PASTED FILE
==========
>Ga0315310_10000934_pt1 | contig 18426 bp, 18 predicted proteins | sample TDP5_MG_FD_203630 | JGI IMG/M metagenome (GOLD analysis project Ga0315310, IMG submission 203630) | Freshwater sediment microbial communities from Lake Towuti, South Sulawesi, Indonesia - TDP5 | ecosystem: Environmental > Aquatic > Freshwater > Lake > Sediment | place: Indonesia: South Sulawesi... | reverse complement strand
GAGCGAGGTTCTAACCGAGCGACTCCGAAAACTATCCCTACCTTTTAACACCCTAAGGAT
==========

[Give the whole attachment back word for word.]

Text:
>Ga0315310_10000934_pt1 | contig 18426 bp, 18 predicted proteins | sample TDP5_MG_FD_203630 | JGI IMG/M metagenome (GOLD analysis project Ga0315310, IMG submission 203630) | Freshwater sediment microbial communities from Lake Towuti, South Sulawesi, Indonesia - TDP5 | ecosystem: Environmental > Aquatic > Freshwater > Lake > Sediment | place: Indonesia: South Sulawesi... | reverse complement strand
GAGCGAGGTTCTAACCGAGCGACTCCGAAAACTATCCCTACCTTTTAACACCCTAAGGAT